I've missed plenty of EASY shots on real dumb neighborhood turkeys down in CT with the bow.....I don't care where you hit it, its a good shot and impressive to me as your a new archer.
 

djbradles

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I've missed plenty of EASY shots on real dumb neighborhood turkeys down in CT with the bow.....I don't care where you hit it, its a good shot and impressive to me as your a new archer.
Thanks Mark. Appreciate that as I’ve put in some hard work these last couple years. We’ll see how my hunt for a buck goes tomorrow and throughout the rut. Looking for a few more days off during the week in November.
 

whacko

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Thanks! I brought home a couple pheasants last year from the stocking program at Harvard; I kind of immediately shared @whacko's point about it being barely more than the supermarket. Of course, that won't stop me from taking advantage of the program, but this success felt much more meaningful, though that might also be because I was out alone.
When I head into wma woods that abuts stocked pheasant fields I'm targeting grey squirrel. If a pheasant happens to wander into my AO I consider that a target of opportunity. But I don't target pheasant specifically anymore.
 

whacko

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Thanks! I brought home a couple pheasants last year from the stocking program at Harvard; I kind of immediately shared @whacko's point about it being barely more than the supermarket. Of course, that won't stop me from taking advantage of the program, but this success felt much more meaningful, though that might also be because I was out alone.
Hey how did the field dressing go? Was the hyde tougher than you thought it would be?
 

Mesatchornug

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Hey how did the field dressing go? Was the hyde tougher than you thought it would be?
[rofl2]
In a word? Yes.

I tried the tail cut method. Turns out, I didn't give enough of a flap beyond the tail...that left me with something of a "pants and shirt" approach. Like you said, I found a pair of pellets right under the hide on the far side. Generally, I'm still getting accustomed to the effort required - I have a habit of trying to be overly gentle when starting new things; a friend called it "big man's disease." I'm sure the next one will go smoother.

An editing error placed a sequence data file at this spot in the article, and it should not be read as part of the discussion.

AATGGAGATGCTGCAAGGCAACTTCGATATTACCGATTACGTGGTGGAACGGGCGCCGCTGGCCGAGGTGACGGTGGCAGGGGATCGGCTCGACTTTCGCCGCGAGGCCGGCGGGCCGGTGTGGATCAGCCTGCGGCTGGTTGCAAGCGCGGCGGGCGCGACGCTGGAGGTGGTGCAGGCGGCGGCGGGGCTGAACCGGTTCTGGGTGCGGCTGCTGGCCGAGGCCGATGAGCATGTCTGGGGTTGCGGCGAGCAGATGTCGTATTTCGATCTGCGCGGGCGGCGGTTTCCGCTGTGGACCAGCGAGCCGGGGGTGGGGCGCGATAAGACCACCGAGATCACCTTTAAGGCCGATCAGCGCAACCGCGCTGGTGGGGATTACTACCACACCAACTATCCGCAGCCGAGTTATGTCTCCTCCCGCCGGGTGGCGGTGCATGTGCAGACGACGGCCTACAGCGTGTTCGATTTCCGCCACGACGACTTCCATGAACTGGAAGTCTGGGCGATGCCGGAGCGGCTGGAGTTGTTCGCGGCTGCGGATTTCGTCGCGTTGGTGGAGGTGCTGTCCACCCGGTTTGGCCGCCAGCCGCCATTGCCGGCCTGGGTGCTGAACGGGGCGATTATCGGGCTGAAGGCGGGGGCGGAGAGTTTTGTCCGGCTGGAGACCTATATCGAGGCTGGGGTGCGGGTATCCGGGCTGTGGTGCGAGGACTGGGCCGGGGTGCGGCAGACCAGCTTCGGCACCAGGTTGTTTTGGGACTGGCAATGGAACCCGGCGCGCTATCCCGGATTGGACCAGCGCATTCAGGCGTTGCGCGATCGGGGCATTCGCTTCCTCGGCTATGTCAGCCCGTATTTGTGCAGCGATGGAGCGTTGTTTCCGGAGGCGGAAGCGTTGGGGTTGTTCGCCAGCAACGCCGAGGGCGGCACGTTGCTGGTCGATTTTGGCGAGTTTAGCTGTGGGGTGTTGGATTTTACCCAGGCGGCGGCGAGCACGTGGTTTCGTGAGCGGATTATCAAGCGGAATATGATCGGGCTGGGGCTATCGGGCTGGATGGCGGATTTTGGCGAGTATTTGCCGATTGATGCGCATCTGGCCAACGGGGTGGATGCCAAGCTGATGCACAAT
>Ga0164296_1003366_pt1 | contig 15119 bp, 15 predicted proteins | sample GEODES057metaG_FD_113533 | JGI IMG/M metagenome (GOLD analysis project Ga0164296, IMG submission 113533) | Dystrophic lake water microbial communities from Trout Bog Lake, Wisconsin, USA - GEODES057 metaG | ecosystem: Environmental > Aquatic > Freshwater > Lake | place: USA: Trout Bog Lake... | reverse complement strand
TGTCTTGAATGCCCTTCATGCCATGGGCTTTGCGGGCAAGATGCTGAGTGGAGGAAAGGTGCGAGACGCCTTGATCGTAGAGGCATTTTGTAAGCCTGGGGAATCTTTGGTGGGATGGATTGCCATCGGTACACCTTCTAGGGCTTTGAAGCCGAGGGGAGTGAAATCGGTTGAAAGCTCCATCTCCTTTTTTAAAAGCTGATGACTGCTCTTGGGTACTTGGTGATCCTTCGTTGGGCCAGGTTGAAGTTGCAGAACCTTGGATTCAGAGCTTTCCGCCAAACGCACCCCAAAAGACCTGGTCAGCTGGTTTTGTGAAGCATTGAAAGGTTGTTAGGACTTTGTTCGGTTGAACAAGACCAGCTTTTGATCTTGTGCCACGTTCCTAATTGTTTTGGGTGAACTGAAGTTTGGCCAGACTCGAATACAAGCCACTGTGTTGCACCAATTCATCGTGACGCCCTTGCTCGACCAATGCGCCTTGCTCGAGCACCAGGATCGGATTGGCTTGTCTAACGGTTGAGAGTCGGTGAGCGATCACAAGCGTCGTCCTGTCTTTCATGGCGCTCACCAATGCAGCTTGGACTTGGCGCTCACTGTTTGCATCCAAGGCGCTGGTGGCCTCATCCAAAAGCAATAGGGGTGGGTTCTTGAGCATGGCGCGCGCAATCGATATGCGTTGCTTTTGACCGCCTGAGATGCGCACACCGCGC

whacko

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[rofl2]
In a word? Yes.

I tried the tail cut method. Turns out, I didn't give enough of a flap beyond the tail...that left me with something of a "pants and shirt" approach. Like you said, I found a pair of pellets right under the hide on the far side. Generally, I'm still getting accustomed to the effort required - I have a habit of trying to be overly gentle when starting new things; a friend called it "big man's disease." I'm sure the next one will go smoother.
Yeah when ai started squirrel hunting many years ago the first couple were hard.....same thing....I was being too careful. Now I just grip the head tight and pull the skin down.....can't be gentle. Its amazing how tough those little critters actually are. Rabbits are the opposite......I don't even need a knife to get the skin off a rabbit or snow shoe hare. Just grip the skin on the back and start tearing the skin comes off easy as hell.
 

Mesatchornug

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Now I just grip the head tight and pull the skin down.
Is that when you're clearing the legs, or do you use a different method that starts at the neck? (I feel like this might be a stupid question, but better to ask, right?)

I love rabbit. Never had the chance to prepare one yet. Of course, I only see them in the city anymore, and I'm told we don't want to eat those ones. We'll put that in the "someday" list.
 

whacko

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Is that when you're clearing the legs, or do you use a different method that starts at the neck? (I feel like this might be a stupid question, but better to ask, right?)

I love rabbit. Never had the chance to prepare one yet. Of course, I only see them in the city anymore, and I'm told we don't want to eat those ones. We'll put that in the "someday" list.
Yes grab the dead to clear the legs then grip the legs to clear the head. To get the front legs clear you sometimes have to push the "elbows" through with your fingers then pull them through.